Computer pioneer and Bletchley Park codebreaker Alan Turing has been issued a posthumous royal pardon.
The pardon, which came into effect on Christmas Eve, overturns his 1952 conviction for homosexuality, for which he was punished by being chemically castrated, forced to take a year-long prescription of oestrogen.
His conviction meant he lost his security clearance and was forced to stop the codebreaking work which had helped to crack the German Enigma code during World War II.
Two years after his conviction, Turing died after eating an apple laced with cyanide. An inquest decided he had committed suicide, but this is disputed by biographers, friends and family who believe his death was an accident.
A sentence we would now consider unjust and discriminatory...
Following a request by Justice Minister Chris Grayling, the pardon was granted under the Royal Prerogative of Mercy.
Grayling said: "Dr Alan Turing was an exceptional man with a brilliant mind....His later life was overshadowed by his conviction for homosexual activity, a sentence we would now consider unjust and discriminatory and which has now been repealed."
Grayling added that Turing "deserves to be remembered and recognised for his fantastic contribution to the war effort and his legacy to science. A pardon from the Queen is a fitting tribute to an exceptional man."
Turing's work at Bletchley Park, a predecessor to the government's GCHQ, was widely considered to have shortened World War II, saving thousands of lives. A highlight of his work was the cracking of the Germans' Enigma machine, used to encrypt naval messages.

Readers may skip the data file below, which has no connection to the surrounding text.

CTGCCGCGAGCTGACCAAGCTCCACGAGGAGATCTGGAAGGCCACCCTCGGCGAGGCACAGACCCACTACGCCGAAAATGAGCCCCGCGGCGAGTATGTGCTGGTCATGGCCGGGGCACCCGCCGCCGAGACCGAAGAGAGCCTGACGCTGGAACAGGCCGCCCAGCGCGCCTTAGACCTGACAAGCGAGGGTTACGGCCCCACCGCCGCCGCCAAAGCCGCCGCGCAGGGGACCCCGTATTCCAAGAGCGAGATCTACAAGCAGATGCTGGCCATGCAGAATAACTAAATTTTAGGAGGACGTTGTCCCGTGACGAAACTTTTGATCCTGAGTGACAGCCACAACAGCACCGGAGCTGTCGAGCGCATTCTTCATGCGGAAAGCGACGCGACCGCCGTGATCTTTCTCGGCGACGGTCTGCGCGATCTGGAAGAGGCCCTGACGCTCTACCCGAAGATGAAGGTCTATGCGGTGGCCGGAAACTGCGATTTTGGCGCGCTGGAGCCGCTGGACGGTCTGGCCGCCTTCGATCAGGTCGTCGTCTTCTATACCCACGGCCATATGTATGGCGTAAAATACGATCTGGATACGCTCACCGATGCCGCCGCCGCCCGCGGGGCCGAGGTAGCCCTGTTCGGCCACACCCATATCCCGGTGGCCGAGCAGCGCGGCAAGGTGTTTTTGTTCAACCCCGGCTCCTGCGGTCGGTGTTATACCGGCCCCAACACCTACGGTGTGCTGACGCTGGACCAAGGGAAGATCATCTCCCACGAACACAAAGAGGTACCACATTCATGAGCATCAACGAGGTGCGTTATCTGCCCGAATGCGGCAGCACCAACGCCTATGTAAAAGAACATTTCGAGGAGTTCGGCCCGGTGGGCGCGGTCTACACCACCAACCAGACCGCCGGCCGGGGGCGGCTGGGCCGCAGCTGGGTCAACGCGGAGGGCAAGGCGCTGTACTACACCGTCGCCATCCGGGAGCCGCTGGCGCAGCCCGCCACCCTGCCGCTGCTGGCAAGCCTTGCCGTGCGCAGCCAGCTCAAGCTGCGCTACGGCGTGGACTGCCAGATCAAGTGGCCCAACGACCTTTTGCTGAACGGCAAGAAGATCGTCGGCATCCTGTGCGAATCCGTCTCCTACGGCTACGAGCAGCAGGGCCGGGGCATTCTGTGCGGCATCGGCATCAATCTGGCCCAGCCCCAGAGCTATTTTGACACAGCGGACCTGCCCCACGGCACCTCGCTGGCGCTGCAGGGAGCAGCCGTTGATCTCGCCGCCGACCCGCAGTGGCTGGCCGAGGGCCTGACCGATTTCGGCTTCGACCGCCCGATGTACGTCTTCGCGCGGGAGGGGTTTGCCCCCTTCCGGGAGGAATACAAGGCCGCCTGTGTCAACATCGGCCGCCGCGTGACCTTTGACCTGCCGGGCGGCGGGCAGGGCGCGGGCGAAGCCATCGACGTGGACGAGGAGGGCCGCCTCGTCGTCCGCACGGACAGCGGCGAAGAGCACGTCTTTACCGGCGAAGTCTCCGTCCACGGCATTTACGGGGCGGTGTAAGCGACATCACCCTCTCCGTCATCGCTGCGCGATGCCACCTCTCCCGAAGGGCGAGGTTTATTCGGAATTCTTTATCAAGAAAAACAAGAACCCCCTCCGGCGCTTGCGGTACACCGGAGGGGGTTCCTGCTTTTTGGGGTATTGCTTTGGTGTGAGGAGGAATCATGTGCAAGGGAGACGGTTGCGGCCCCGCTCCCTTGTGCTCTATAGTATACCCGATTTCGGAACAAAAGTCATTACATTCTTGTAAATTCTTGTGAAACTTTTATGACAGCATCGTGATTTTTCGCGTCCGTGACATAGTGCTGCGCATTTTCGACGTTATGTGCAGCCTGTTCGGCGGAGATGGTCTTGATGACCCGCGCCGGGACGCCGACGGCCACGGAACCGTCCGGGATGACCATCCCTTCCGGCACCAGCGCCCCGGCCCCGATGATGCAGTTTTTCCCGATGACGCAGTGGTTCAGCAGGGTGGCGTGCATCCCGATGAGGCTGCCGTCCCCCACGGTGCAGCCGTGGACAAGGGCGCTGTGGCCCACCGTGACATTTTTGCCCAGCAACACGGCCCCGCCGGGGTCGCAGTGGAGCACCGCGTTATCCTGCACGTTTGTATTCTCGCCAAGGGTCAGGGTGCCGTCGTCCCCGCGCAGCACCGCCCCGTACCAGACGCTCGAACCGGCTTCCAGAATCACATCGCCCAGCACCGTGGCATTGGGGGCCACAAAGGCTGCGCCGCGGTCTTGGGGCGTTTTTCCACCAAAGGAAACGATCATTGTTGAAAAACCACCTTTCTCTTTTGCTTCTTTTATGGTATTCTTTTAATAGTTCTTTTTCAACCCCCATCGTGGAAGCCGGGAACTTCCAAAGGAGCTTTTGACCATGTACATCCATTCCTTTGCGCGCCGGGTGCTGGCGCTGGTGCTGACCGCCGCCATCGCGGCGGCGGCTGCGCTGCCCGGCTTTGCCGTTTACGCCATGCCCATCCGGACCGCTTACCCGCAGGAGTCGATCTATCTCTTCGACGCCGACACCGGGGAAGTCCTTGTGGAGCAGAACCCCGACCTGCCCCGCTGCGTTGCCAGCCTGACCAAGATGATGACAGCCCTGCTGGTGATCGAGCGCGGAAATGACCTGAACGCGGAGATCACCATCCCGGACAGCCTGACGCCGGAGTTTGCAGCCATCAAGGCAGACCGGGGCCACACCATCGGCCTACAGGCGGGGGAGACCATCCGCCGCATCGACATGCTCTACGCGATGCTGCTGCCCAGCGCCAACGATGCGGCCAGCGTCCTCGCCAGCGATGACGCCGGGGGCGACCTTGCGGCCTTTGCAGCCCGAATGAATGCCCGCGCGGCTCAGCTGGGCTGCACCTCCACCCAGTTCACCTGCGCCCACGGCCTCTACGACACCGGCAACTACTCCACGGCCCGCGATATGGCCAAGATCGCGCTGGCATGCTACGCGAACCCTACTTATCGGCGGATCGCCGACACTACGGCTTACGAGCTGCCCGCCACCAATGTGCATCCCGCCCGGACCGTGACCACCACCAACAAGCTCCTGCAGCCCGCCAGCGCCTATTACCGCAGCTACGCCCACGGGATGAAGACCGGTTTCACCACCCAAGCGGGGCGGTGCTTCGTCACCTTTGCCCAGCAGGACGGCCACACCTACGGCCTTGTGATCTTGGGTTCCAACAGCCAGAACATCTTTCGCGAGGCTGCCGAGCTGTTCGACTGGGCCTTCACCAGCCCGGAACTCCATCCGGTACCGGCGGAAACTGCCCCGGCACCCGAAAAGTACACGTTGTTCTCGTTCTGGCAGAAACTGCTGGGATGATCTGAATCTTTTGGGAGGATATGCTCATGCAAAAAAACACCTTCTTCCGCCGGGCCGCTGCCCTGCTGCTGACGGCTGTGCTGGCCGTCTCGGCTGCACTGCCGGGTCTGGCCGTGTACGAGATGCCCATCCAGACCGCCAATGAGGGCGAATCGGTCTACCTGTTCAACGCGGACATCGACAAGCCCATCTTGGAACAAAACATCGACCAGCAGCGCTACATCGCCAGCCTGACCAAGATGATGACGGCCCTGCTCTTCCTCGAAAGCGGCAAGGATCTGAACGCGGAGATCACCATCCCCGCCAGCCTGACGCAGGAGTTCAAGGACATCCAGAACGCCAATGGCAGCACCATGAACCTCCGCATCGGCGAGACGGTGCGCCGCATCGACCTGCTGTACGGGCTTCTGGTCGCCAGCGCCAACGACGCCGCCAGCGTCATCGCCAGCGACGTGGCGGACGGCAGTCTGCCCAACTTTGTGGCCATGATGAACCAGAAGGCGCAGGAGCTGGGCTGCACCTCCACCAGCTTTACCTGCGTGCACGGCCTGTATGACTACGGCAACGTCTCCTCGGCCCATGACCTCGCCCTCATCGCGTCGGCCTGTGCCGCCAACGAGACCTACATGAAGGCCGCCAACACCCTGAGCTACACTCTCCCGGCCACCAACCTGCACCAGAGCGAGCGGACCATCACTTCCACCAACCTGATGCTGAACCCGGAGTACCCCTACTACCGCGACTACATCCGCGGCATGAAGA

Turing created a device called a bombe, which searched for possible correct settings used for an Enigma message, and for each possible setting the bombe performed a chain of logical deductions.
Detecting when a contradiction had occurred, the bombe ruled out that setting and moved on to the next.
Most of the possible settings would cause contradictions and be discarded, leaving only a few to be investigated in detail. The first bombe was installed on 18 March 1940, but by the end of the war more than 200 bombes were in use.
The Turing Test
After the war, Turing's research into artificial intelligence (AI) paved the way for what has become known as the Turing Test, which is used to determine whether a machine is capable of thought.
The test involved an interrogator asking a set of questions to a person and a computer, who would both give answers aimed at deceiving the interrogator about their true identities.
If the person asking the questions could not tell the difference between human and machine, then the computer would be considered to have artificial intelligence and be thinking for itself.